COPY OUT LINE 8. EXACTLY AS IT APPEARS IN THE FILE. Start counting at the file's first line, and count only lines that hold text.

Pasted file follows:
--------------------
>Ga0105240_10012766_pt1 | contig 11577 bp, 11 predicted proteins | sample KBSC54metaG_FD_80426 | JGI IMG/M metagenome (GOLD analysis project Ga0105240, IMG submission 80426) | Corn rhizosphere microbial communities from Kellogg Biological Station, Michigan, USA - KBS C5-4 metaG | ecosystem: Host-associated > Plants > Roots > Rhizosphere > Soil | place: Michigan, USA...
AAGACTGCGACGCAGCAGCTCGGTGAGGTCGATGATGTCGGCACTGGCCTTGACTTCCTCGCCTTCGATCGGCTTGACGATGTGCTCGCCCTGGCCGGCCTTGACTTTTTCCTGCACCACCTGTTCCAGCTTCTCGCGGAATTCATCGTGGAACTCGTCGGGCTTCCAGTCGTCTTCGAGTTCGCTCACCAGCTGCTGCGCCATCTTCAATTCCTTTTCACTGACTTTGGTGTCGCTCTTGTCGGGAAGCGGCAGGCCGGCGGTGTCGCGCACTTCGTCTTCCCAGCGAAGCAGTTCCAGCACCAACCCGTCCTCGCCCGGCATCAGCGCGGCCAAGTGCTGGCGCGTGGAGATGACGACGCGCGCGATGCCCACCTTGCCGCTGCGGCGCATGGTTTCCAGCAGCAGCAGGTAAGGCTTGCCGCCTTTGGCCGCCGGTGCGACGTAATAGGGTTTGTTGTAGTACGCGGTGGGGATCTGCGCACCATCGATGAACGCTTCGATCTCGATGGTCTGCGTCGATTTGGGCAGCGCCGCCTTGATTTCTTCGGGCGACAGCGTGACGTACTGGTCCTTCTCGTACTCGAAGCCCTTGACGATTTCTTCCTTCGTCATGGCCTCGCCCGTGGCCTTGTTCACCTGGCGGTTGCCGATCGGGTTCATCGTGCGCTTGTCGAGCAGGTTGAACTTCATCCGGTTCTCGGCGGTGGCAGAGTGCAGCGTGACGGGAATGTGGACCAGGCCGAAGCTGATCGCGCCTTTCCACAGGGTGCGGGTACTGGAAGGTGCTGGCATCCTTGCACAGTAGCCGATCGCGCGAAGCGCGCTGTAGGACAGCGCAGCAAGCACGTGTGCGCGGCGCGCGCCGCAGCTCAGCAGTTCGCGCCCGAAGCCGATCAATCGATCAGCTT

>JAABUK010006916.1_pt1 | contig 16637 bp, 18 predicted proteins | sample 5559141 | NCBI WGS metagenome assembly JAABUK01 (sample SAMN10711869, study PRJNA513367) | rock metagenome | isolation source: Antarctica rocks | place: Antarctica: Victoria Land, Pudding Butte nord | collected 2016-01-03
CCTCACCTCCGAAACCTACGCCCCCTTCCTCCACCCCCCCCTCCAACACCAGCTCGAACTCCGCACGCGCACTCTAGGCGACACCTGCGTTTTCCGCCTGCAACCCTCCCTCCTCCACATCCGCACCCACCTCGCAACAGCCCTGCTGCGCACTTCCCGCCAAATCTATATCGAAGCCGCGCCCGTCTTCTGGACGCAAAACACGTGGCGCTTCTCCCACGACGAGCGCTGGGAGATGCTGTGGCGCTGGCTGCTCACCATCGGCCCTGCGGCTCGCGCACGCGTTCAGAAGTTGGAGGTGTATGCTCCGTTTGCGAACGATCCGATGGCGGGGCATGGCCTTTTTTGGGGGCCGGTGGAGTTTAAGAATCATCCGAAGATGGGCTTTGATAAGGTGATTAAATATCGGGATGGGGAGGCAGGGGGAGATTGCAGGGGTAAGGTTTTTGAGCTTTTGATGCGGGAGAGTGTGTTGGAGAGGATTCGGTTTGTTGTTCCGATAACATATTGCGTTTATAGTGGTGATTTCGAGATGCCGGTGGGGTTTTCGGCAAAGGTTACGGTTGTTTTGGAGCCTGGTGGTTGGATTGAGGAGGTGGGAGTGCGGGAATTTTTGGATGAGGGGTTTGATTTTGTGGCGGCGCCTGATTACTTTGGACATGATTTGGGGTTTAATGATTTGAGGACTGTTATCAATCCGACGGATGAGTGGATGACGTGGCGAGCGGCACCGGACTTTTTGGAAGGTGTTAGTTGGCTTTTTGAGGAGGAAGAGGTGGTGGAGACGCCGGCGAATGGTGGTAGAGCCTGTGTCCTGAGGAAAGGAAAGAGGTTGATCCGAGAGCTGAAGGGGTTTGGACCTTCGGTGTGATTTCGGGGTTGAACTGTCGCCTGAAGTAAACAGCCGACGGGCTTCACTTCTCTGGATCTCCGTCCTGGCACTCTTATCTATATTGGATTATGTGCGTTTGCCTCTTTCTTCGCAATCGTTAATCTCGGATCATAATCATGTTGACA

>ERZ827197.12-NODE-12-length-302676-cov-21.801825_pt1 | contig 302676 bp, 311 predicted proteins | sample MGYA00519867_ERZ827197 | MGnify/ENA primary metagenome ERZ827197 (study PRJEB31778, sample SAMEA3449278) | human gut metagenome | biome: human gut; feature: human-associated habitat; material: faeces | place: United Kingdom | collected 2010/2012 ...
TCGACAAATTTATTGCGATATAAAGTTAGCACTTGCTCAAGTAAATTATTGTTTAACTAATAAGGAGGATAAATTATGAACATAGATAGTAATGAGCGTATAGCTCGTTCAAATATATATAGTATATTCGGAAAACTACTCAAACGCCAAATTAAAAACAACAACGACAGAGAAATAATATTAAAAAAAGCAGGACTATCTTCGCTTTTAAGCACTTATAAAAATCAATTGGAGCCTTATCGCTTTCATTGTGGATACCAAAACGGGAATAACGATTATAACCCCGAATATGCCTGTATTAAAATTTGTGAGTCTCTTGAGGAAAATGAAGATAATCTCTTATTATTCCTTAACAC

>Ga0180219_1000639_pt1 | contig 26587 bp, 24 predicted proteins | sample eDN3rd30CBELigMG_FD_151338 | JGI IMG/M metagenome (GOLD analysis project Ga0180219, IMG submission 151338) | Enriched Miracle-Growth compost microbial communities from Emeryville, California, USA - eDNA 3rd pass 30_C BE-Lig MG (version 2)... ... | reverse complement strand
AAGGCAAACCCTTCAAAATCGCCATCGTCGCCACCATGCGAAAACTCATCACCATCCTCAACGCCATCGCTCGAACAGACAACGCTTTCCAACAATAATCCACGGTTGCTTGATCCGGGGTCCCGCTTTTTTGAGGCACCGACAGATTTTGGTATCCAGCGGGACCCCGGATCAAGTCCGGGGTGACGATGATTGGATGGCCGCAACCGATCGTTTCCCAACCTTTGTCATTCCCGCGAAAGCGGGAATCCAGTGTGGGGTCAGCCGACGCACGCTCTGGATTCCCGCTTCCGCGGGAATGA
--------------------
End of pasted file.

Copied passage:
AAGGCAAACCCTTCAAAATCGCCATCGTCGCCACCATGCGAAAACTCATCACCATCCTCAACGCCATCGCTCGAACAGACAACGCTTTCCAACAATAATCCACGGTTGCTTGATCCGGGGTCCCGCTTTTTTGAGGCACCGACAGATTTTGGTATCCAGCGGGACCCCGGATCAAGTCCGGGGTGACGATGATTGGATGGCCGCAACCGATCGTTTCCCAACCTTTGTCATTCCCGCGAAAGCGGGAATCCAGTGTGGGGTCAGCCGACGCACGCTCTGGATTCCCGCTTCCGCGGGAATGA